Columbia University Medical Center
NewYork-Presbyterian Hospital The University Hospital of Columbia and Cornell

Binge Eating Disorder

Binge-eating occurs in normal weight, overweight and obese individuals. It is reliably associated with overweight and obesity in treatment-seeking individuals. Nevertheless, binge-eating disorder is distinct from obesity. Most obese individuals do not engage in recurrent binge eating.

Twelve-month prevalence of binge-eating disorder among U.S. adult females and males is 1.6% and 0.8%, respectively. The gender ratio is far less skewed than in anorexia nervosa or bulimia nervosa. Binge-eating disorder is as prevalent among females from racial or ethnic minorities as has been reported for white females. The disorder is more prevalent among individuals seeking weight-loss treatment than in the general population.

 

Risk and Prognostic Factors for Binge Eating Disorder

  • Genetic and physiological
    Binge eating disorder appears to run in families, which may reflect additive genetic influences

 

Diagnostic Criteria

  • Recurrent episodes of binge eating at least once a month for 3 months. An episode of binge-eating is characterized by both of the following:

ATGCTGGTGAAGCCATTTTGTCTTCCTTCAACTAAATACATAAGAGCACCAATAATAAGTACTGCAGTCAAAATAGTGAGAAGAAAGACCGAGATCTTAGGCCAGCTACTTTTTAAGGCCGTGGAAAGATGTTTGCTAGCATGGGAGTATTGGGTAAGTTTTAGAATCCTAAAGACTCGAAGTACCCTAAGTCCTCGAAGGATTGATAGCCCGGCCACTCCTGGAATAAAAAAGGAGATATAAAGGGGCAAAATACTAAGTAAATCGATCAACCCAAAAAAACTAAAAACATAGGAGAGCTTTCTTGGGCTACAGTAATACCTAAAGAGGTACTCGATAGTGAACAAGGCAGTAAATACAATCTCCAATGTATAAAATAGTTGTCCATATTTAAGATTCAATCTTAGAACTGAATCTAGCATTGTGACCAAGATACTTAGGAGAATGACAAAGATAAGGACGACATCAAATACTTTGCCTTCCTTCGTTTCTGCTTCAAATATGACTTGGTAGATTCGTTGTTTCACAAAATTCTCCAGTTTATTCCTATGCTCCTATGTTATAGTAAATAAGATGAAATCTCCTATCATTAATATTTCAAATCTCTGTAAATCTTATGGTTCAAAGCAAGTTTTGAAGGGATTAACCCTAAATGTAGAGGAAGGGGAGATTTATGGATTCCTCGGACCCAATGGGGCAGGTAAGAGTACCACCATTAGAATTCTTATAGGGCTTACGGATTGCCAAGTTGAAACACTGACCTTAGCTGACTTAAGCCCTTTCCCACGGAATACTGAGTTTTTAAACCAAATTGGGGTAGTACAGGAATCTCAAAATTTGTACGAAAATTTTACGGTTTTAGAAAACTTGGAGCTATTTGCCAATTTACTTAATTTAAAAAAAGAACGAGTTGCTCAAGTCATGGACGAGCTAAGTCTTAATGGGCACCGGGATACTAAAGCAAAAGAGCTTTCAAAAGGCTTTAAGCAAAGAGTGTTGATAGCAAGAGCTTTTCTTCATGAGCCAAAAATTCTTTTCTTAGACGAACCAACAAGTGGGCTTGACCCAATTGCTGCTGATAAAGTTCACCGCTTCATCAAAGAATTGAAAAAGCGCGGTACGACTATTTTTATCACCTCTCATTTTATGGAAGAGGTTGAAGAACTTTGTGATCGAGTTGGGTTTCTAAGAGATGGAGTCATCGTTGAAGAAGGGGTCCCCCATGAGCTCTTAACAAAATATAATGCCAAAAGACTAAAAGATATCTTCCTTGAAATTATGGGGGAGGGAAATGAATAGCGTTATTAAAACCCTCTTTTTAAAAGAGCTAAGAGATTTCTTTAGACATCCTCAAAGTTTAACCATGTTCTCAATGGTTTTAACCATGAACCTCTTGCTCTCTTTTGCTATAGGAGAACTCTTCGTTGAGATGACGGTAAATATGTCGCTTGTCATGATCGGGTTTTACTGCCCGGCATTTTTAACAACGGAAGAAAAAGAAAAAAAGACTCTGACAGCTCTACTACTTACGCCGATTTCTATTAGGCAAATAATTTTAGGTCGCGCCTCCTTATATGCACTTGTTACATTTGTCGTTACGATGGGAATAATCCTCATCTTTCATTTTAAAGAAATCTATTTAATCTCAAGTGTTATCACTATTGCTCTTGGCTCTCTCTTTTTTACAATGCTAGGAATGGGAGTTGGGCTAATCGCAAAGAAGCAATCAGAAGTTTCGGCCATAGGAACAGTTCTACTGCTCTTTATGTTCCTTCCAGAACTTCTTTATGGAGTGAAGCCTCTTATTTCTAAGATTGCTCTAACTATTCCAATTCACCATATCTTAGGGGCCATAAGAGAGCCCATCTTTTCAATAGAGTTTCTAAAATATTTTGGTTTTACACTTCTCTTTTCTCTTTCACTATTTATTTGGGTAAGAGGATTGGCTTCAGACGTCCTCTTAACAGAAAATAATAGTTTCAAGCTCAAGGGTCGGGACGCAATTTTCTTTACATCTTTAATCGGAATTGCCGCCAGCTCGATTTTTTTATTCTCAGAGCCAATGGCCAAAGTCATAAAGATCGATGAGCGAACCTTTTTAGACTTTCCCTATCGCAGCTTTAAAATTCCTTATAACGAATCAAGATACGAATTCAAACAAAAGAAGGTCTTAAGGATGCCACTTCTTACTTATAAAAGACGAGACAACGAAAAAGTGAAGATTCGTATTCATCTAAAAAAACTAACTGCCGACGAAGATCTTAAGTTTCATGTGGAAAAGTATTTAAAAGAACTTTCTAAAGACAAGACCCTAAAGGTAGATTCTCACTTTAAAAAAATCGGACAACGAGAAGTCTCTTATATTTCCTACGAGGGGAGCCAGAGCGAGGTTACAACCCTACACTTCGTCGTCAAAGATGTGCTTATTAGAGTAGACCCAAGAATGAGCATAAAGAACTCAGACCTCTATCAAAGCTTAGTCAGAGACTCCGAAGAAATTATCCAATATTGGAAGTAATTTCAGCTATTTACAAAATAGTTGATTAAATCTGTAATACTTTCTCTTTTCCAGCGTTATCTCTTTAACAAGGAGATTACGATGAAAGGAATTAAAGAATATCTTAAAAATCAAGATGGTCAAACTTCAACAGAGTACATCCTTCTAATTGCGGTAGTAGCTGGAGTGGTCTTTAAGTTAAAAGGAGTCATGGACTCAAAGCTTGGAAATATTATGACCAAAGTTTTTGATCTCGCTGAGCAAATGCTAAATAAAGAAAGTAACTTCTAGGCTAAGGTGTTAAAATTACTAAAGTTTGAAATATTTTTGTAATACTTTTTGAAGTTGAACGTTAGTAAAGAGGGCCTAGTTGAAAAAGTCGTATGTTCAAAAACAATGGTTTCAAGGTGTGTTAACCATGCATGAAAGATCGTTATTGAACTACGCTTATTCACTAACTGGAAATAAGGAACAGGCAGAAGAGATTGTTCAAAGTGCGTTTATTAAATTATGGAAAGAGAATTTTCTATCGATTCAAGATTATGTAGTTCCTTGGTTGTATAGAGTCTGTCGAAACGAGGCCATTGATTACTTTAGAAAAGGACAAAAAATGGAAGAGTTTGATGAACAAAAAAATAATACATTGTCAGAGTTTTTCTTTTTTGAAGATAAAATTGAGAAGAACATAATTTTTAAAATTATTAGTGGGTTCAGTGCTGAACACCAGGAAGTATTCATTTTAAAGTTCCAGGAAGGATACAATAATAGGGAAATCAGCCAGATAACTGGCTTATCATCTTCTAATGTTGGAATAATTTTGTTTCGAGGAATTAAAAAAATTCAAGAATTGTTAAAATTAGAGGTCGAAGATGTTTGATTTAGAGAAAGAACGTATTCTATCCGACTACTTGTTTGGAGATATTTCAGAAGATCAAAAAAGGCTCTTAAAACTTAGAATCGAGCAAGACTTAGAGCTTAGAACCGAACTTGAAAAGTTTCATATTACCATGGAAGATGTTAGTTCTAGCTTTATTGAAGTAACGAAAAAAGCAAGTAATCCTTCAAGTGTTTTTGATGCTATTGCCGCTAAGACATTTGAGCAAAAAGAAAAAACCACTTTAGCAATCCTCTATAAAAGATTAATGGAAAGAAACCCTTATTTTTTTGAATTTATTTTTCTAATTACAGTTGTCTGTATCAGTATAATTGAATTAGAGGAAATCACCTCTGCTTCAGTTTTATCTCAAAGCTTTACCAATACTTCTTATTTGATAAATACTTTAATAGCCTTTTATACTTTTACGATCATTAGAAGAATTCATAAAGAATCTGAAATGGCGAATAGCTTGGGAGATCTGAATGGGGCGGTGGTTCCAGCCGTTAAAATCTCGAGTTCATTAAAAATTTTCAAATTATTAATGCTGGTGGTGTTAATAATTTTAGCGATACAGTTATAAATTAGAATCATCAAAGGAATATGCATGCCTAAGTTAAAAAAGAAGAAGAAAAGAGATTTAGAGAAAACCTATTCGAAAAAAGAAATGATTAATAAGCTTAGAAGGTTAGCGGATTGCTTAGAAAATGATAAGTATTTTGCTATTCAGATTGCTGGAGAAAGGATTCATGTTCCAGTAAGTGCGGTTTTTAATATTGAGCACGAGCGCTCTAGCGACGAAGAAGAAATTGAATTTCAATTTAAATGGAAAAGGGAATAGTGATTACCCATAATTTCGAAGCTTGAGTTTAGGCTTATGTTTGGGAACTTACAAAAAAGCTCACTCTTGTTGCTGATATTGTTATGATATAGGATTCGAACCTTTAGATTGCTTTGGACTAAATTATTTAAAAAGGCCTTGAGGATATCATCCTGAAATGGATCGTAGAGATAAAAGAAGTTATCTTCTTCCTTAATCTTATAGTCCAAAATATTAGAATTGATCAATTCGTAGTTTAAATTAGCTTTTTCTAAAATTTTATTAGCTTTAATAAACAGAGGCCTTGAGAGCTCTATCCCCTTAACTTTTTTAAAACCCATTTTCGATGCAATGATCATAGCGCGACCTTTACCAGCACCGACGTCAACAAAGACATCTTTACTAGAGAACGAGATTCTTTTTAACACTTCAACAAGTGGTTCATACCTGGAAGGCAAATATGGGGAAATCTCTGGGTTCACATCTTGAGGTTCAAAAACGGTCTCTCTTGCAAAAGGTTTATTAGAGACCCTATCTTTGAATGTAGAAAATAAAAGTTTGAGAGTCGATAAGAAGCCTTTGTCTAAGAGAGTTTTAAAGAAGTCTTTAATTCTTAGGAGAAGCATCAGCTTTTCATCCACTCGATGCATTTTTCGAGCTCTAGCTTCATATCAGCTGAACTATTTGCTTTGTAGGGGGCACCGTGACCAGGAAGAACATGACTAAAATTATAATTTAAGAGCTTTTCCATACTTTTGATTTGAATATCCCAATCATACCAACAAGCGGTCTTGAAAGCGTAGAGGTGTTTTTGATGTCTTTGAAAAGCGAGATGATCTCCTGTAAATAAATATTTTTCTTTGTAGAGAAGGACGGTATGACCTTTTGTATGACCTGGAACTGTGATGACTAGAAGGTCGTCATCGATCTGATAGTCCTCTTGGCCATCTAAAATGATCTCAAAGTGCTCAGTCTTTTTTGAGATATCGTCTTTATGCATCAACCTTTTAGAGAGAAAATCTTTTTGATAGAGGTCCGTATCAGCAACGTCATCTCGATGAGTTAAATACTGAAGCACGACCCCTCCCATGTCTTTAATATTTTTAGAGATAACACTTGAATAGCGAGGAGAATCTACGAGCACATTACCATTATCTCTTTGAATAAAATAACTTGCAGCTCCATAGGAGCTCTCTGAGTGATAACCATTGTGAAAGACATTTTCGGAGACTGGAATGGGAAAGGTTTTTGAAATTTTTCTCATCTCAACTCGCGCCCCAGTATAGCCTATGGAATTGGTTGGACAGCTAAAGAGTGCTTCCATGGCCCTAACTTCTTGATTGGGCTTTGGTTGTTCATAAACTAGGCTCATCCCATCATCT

• Eating, in a discrete period of time (e.g. within any 2-hour period), an amount of food that is definitely larger than what most individuals would eat in a similar period of time under similar circumstances
    • A sense of lack of control over eating during the episode (e.g. a feeling that one cannot stop eating or control what or how much one is eating)
  • The binge-eating episodes are associated with three (or more) of the following:
    • Eating more rapidly than normal.
    • Eating until feeling uncomfortably full.
    • Eating large amount of food when not physically hungry.
    • Eating alone because of feeling embarrassed by how much one is eating.
    • Feeling disgusted with oneself, depressed, or very guilty afterward
    • Marked distress regarding binge eating is present.

 

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